People on social media have responded with disbelief and criticism to news that an Iraqi man was denied asylum in Finland, despite demonstrating that he was clearly imperilled in his home country.
According to the decision, first made public when it was posted on social media Wednesday, the man was able to successfully prove to the Finnish Immigration Service that his home in Mosul had been bombed, the army had tortured him and that ISIS was persecuting him.
The Service justified its negative decision by saying that he still had the option of internal migration, and that he could possibly live in safety in Baghdad. Although it is unlikely that he could receive official protection, the authority reasons that as a Sunni, he would perhaps find a safe house in the Sunni-dominated parts of the capital city.
Opposition comes down hard on stricter policy
Several leaders of Finnish political parties that are now in the opposition protested both the decision and recent changes to the Aliens Act: the Swedish People’s Party’s new leader Anna-Maja Henriksson, Greens head Ville Niinistö and fresh Left Alliance chair Li Andersson.
Andersson commented that the concept of internal flight is a controversial one in terms of international asylum law. She also slammed the policy changes implemented by the Finnish Immigration Services in May that declare Afghanistan, Somalia and Iraq safe for repatriation.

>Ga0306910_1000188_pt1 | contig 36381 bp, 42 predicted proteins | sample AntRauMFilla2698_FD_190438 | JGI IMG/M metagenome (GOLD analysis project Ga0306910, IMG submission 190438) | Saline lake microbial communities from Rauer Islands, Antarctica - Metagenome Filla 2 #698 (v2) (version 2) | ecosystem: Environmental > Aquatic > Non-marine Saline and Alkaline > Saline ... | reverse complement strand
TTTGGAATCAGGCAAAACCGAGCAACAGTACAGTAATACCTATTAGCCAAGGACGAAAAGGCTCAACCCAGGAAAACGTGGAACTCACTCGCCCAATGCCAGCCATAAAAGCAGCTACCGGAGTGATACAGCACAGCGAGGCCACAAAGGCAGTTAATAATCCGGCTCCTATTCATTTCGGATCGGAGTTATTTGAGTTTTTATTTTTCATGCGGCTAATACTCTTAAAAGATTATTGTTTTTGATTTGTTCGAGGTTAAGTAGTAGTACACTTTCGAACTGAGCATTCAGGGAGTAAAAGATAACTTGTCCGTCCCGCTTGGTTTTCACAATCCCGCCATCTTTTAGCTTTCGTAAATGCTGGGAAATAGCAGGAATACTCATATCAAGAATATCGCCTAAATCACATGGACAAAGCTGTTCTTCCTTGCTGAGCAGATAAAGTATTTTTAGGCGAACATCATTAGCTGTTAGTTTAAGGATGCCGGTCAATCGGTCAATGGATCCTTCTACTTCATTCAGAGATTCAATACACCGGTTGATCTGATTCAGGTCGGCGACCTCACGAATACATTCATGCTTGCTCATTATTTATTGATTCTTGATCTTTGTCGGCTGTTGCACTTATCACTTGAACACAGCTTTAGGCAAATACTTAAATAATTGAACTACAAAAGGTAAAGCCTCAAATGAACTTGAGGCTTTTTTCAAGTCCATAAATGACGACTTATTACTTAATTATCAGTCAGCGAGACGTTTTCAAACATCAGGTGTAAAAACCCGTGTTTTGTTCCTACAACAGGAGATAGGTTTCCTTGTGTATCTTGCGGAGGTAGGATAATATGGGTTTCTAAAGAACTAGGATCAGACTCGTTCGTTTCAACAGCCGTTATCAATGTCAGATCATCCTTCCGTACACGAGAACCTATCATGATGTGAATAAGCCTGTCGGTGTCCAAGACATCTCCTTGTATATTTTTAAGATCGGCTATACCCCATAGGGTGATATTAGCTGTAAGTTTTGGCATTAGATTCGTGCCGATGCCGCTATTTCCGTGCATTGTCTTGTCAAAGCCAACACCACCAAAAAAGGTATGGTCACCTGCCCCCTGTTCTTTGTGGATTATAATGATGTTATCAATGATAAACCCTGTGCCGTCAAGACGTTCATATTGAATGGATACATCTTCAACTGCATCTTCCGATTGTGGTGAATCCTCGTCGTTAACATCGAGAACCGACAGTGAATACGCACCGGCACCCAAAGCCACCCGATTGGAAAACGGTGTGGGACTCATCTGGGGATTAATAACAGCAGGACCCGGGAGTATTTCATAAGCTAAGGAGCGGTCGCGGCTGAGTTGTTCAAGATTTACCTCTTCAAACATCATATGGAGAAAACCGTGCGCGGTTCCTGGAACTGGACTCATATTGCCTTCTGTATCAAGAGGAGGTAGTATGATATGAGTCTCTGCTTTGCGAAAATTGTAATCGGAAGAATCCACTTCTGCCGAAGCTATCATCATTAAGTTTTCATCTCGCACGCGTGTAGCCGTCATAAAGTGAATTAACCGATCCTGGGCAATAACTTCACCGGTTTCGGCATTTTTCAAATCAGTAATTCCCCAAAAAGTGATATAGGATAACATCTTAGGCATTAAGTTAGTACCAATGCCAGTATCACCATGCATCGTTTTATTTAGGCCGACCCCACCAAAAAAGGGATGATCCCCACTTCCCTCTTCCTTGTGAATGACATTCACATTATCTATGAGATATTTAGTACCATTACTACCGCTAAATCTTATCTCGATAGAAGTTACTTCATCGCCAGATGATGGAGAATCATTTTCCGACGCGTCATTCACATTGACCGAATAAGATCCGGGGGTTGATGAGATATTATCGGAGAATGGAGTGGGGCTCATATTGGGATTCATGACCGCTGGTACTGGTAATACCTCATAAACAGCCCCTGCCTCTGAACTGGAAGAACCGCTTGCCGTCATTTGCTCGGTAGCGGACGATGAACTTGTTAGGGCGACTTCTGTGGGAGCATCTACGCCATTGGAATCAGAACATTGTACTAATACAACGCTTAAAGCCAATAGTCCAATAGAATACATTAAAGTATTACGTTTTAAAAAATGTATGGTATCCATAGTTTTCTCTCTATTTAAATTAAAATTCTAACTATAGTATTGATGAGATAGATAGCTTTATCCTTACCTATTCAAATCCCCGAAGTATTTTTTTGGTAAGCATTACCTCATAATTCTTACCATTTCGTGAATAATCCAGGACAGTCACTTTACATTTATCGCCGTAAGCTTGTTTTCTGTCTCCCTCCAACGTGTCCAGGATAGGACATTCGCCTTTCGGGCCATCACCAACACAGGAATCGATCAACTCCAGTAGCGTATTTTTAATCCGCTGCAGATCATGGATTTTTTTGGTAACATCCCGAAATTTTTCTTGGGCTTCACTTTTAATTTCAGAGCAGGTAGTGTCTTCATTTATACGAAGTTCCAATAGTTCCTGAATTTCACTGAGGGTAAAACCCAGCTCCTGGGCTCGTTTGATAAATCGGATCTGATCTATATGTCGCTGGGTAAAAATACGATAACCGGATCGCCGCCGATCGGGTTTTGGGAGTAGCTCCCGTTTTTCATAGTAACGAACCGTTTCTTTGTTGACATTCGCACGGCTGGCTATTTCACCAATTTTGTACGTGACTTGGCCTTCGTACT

“The Finnish Immigration Service must update its safety outlook and country-specific policies as soon as it can, so they reflect the actual situation in the countries in question,” she said in an official press release.
Professor of Public International Law Martin Scheinin also criticized the decision, saying that he has reason to believe that Finland’s tougher asylum policy may be in conflict with the country’s constitution.
Administrative Court will decide
The rate of negative asylum decisions has picked up dramatically since the stricter policy came into force. Current figures show that every third asylum application is now being rejected. Last year the percentage of negative decision was just over 15.
The Finnish Immigration Service’s Asylum Unit Director Esko Repo pointed out on Thursday in an Aamulehti interview that the decision can be appealed, after which the country’s Administrative Court will weigh the Immigration Service’s guidelines, the situation in Baghdad and the feasibility of internal flight in Iraq.
There are eight regional administrative courts in Finland, and the number of appeals to the Administrative Court in Helsinki has grown significantly in the last year, leading to processing times of more than six months.
For some, the appeal process may take even longer; as a negative decision by the Administrative Court can be appealed further to the Supreme Administrative Court, if the higher court sees suitable grounds to hear the case.